Jesse Tree Pageant and Matthew 1:18-25
How awesome it was to hear about the stories from Joseph’s lineage this morning, as these kids brought to life some of the stories of Joseph’s ancestors. For the past two weeks we have been listening to the birth story of Jesus out of the book of Luke, spending time hearing the stories of Zechariah and Elizabeth and the questions they had, the doubts they harbored, and ultimately, their faithfulness to God and connection to Mary. But today we switch for a Sunday and focus on Joseph in the Gospel of Matthew. Joseph is important to Matthew because Joseph is the one that connects Jesus to being within the Davidic line— a true King born in a line of Kings. In some sense, Joseph, and his many relatives, are heirs to the throne, if Israel had a throne. Matthew traces Joseph’s ancestors all the way back to the beginning of the covenant— to Abraham and Sarah; Isaac and Rebekah; Jacob and Rachel. Hearing about Joseph’s lineage, Matthew has set us up to expect great things from him!
But times have changed by the time Joseph is born. The Israelites no longer have a living memory what it’s like to have a Kingdom. They are ruled under the oppressive fist of Rome. Their economy is in shambles. Maybe Joseph is proud that he comes from the line of David, and maybe it’s just something his grandfather talked about long ago. What matters, as Joseph finds out that the woman he is engaged to is pregnant, is that Joseph is interested in what is right and what is just. And, as he discovers through his dreams, that’s not always what is faithful. When we catch up with Joseph in this narrative, he is already getting ready to dismiss Mary, whom he has learned is pregnant. That’s what was considered right; that’s what was considered just. He’s going to do it quietly, so as not to embarrass her, but he knows what the right thing to do is. And then God intervenes. And God tells Joseph in a dream not to be afraid to take Mary as his wife; that the child she carries is of the Holy Spirit; and that this child should be named Jesus.
And all of a sudden, looking at his lineage, our focus may shift a bit. For if you look past the shiny times, the “successful” days, the Christmas card moments, what you will see are regular, everyday people, choosing to be faithful day after day. That’s what’s really courageous, isn’t it? The story of David and Goliath is full of drama and heroism. But it is much later in life, when the prophet Nathan points out to David how wrong he has been; how far from God he has gone; and David is able to hear his friend and confess his sin, that we see true courage. It is in the seemingly ordinary act of letting go of his youngest son that we see Jesse’s courage as a humble farmer. It is not in the decision to leave everything she knows, but rather in the daily actions of putting one foot in front of another and making a new life that we see Ruth’s courage in starting over. All of these people were both saint and sinner, wrapped up together; all of these people chose to act in spite of their fear, and be faithful to God.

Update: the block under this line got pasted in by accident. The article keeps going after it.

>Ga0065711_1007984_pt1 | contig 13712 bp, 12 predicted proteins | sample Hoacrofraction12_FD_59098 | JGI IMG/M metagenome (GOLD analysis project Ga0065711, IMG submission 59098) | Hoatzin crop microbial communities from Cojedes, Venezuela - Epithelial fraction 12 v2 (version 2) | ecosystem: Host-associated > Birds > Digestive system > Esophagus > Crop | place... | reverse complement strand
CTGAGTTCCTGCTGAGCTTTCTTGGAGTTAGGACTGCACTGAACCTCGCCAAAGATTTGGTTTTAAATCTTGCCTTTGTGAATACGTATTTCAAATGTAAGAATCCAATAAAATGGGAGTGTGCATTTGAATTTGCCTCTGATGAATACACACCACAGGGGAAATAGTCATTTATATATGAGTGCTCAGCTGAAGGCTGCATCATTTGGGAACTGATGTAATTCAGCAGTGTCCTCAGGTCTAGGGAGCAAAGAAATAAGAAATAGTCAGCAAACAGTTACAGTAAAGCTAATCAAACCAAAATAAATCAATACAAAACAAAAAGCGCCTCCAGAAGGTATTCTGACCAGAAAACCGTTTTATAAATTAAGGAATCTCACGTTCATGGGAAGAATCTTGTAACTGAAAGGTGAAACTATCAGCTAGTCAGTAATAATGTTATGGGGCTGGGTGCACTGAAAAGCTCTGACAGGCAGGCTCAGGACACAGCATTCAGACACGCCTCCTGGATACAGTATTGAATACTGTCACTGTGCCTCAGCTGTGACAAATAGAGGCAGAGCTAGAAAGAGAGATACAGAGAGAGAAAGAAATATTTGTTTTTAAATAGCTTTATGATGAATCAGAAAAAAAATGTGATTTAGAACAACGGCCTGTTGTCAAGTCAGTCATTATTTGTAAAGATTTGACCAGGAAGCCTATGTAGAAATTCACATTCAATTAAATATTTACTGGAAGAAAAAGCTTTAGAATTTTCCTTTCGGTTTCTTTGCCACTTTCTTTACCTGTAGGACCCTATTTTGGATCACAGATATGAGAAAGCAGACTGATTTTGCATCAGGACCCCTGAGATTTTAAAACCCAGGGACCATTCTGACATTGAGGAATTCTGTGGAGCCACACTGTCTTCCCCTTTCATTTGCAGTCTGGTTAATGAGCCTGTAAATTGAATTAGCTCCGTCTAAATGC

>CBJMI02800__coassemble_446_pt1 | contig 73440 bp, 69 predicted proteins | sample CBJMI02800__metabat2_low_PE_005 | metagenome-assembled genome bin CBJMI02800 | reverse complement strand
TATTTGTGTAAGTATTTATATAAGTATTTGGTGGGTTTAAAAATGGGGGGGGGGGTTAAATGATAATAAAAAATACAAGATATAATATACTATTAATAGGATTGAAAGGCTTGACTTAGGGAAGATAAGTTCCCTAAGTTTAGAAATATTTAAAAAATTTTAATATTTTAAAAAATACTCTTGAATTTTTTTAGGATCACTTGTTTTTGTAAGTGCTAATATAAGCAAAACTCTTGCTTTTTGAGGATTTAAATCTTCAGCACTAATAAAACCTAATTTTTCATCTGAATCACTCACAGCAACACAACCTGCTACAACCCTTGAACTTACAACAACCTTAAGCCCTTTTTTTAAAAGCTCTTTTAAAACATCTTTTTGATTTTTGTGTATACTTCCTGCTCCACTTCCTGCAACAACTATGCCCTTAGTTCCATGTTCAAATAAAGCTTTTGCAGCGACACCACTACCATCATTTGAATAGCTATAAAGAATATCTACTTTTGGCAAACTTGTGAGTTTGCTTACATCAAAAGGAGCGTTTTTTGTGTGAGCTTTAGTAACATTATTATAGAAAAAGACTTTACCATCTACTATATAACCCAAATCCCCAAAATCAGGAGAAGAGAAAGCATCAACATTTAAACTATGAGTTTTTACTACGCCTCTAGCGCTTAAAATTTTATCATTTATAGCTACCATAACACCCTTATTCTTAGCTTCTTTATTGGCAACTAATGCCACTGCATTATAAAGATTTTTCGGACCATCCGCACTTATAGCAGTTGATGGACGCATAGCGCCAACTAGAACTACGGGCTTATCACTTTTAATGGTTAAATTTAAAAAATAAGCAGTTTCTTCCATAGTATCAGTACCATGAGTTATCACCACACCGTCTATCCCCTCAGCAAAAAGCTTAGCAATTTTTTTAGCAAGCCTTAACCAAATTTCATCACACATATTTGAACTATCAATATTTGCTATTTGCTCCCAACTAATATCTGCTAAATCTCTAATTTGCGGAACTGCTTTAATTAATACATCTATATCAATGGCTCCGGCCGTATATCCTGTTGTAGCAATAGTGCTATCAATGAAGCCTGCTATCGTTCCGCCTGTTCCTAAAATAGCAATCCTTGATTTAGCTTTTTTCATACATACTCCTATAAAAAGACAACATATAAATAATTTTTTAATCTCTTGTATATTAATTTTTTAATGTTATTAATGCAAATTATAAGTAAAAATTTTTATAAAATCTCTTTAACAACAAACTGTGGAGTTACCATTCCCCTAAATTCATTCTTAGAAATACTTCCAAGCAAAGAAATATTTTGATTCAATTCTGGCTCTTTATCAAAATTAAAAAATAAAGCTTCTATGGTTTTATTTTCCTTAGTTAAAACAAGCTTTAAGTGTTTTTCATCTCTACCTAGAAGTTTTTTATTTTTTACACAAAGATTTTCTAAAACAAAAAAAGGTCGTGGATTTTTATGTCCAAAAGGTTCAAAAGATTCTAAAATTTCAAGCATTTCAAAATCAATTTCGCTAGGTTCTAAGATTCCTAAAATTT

And that’s exactly what Joseph chooses to do. God is active in Joseph’s life— God is in his dreams helping him discern his future, even as that future looks unsure at best. And God will continue to be fully active in their lives, helping Mary and Joseph escape danger in Egypt, and bringing them back home when the danger was gone.
I don’t know if you noticed, but Joseph doesn’t actually have any speaking parts in Matthew. This is most likely because it is God who is doing most of the action. But in the last verse of our passage this morning, before the wise men are introduced on the scene, we are told that Joseph names the child Jesus. For the writer of Matthew, there is no greater act of faithfulness than this— to raise this baby with Mary as his own, to adopt Jesus into his own lineage. Matthew uses his voice to courageously speak into the darkness words of hope as he names this child, “Jesus,” which means “God saves.”
We all come from somewhere. But one of the blessings of the Gospel, is that wherever we come from, through our faith, we are now also adopted into this family tree. A family that goes all the way back to the covenant shared with Abraham and Sarah. A family that we get to be a part of precisely because Jesus, and his disciples after him, were faithful enough to open their hearts and open the doors and let all of us non-Jews in. And it’s not a perfect family. Like your own, perhaps, there are many things people have done that we’d just as soon write out of the Bible. But we don’t. Because it is through these ordinary people that God’s light shines through. It is through you, church, ordinary people here in St. Cloud, that God’s light has a chance to shine.
Resources Consulted: Interpretation Luke Commentary by Fred Craddock Workingpreacher.org